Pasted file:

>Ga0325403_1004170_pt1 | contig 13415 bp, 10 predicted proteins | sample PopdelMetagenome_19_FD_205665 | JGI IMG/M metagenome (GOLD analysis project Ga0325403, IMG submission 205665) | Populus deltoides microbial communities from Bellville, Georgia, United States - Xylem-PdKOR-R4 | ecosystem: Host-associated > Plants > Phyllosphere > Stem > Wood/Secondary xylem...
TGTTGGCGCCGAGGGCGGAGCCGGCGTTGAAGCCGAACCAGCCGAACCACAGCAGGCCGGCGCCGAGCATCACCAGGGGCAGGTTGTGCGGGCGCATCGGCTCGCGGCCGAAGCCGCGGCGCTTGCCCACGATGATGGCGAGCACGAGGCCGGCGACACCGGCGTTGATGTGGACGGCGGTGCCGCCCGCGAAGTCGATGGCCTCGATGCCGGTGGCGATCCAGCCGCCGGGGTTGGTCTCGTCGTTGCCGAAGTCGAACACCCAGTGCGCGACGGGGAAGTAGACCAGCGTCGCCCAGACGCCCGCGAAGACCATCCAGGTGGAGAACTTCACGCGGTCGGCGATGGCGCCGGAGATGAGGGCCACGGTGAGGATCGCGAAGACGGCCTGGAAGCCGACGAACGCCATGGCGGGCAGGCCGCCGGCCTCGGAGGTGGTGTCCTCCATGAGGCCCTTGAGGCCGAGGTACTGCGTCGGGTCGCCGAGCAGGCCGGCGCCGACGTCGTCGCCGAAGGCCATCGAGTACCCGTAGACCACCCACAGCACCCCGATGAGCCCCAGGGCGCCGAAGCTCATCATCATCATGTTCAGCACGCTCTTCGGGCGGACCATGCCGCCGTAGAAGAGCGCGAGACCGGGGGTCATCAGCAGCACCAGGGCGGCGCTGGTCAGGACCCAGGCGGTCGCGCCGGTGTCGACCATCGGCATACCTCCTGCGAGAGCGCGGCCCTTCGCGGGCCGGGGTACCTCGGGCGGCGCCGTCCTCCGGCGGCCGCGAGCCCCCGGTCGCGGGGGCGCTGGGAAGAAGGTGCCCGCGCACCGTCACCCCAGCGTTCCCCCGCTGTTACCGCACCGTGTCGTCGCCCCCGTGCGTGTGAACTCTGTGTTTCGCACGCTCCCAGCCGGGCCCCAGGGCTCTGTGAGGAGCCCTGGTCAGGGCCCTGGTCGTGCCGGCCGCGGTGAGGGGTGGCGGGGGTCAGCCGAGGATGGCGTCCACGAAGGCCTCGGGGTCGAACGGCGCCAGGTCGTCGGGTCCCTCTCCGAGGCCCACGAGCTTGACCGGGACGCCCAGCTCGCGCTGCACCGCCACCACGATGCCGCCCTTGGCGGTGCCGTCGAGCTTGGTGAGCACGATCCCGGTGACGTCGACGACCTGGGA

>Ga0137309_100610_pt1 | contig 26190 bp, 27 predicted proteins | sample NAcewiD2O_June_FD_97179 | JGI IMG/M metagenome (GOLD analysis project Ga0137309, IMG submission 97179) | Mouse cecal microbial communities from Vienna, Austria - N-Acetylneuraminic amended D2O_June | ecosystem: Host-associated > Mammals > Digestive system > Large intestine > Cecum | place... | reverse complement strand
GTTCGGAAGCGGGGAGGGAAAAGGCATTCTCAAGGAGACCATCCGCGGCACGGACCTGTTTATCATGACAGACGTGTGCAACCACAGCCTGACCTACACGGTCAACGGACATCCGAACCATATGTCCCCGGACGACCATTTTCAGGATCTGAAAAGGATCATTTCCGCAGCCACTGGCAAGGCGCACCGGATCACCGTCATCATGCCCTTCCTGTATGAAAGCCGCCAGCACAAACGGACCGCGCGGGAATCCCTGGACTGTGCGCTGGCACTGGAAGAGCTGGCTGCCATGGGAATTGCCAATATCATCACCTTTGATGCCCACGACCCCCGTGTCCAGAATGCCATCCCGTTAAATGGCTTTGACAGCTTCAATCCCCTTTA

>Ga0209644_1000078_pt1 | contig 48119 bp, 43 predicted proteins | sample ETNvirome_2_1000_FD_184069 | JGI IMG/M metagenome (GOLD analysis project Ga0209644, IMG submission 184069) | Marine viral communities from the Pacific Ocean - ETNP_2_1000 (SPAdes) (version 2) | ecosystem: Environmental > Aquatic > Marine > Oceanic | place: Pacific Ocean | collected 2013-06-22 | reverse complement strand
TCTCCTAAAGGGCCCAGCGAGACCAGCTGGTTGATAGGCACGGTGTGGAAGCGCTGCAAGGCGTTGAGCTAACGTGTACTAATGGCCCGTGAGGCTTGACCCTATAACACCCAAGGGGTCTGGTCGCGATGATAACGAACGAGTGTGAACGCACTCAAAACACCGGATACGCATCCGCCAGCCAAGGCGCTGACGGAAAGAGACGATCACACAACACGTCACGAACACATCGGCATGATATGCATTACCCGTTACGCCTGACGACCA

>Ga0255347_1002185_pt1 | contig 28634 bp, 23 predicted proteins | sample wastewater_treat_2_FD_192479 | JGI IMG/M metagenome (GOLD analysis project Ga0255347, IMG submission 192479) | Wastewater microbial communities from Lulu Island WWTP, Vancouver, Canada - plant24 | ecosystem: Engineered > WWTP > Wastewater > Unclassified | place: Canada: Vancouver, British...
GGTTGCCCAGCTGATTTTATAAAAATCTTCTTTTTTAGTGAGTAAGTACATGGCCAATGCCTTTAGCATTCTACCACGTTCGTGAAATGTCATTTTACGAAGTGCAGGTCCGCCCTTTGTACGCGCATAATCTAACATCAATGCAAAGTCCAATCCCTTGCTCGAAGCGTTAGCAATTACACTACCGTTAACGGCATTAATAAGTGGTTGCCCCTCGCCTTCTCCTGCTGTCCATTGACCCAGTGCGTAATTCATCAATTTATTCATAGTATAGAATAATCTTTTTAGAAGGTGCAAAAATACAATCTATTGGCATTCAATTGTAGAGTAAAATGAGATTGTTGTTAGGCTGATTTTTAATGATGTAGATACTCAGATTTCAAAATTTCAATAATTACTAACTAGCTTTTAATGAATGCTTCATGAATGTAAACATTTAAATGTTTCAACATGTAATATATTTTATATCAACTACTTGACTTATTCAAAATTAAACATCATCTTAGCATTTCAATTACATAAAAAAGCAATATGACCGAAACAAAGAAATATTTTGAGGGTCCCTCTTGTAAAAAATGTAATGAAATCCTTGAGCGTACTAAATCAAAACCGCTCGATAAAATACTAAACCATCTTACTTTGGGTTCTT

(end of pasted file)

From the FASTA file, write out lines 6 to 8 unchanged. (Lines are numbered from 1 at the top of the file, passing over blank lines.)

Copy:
TCTCCTAAAGGGCCCAGCGAGACCAGCTGGTTGATAGGCACGGTGTGGAAGCGCTGCAAGGCGTTGAGCTAACGTGTACTAATGGCCCGTGAGGCTTGACCCTATAACACCCAAGGGGTCTGGTCGCGATGATAACGAACGAGTGTGAACGCACTCAAAACACCGGATACGCATCCGCCAGCCAAGGCGCTGACGGAAAGAGACGATCACACAACACGTCACGAACACATCGGCATGATATGCATTACCCGTTACGCCTGACGACCA

>Ga0255347_1002185_pt1 | contig 28634 bp, 23 predicted proteins | sample wastewater_treat_2_FD_192479 | JGI IMG/M metagenome (GOLD analysis project Ga0255347, IMG submission 192479) | Wastewater microbial communities from Lulu Island WWTP, Vancouver, Canada - plant24 | ecosystem: Engineered > WWTP > Wastewater > Unclassified | place: Canada: Vancouver, British...
GGTTGCCCAGCTGATTTTATAAAAATCTTCTTTTTTAGTGAGTAAGTACATGGCCAATGCCTTTAGCATTCTACCACGTTCGTGAAATGTCATTTTACGAAGTGCAGGTCCGCCCTTTGTACGCGCATAATCTAACATCAATGCAAAGTCCAATCCCTTGCTCGAAGCGTTAGCAATTACACTACCGTTAACGGCATTAATAAGTGGTTGCCCCTCGCCTTCTCCTGCTGTCCATTGACCCAGTGCGTAATTCATCAATTTATTCATAGTATAGAATAATCTTTTTAGAAGGTGCAAAAATACAATCTATTGGCATTCAATTGTAGAGTAAAATGAGATTGTTGTTAGGCTGATTTTTAATGATGTAGATACTCAGATTTCAAAATTTCAATAATTACTAACTAGCTTTTAATGAATGCTTCATGAATGTAAACATTTAAATGTTTCAACATGTAATATATTTTATATCAACTACTTGACTTATTCAAAATTAAACATCATCTTAGCATTTCAATTACATAAAAAAGCAATATGACCGAAACAAAGAAATATTTTGAGGGTCCCTCTTGTAAAAAATGTAATGAAATCCTTGAGCGTACTAAATCAAAACCGCTCGATAAAATACTAAACCATCTTACTTTGGGTTCTT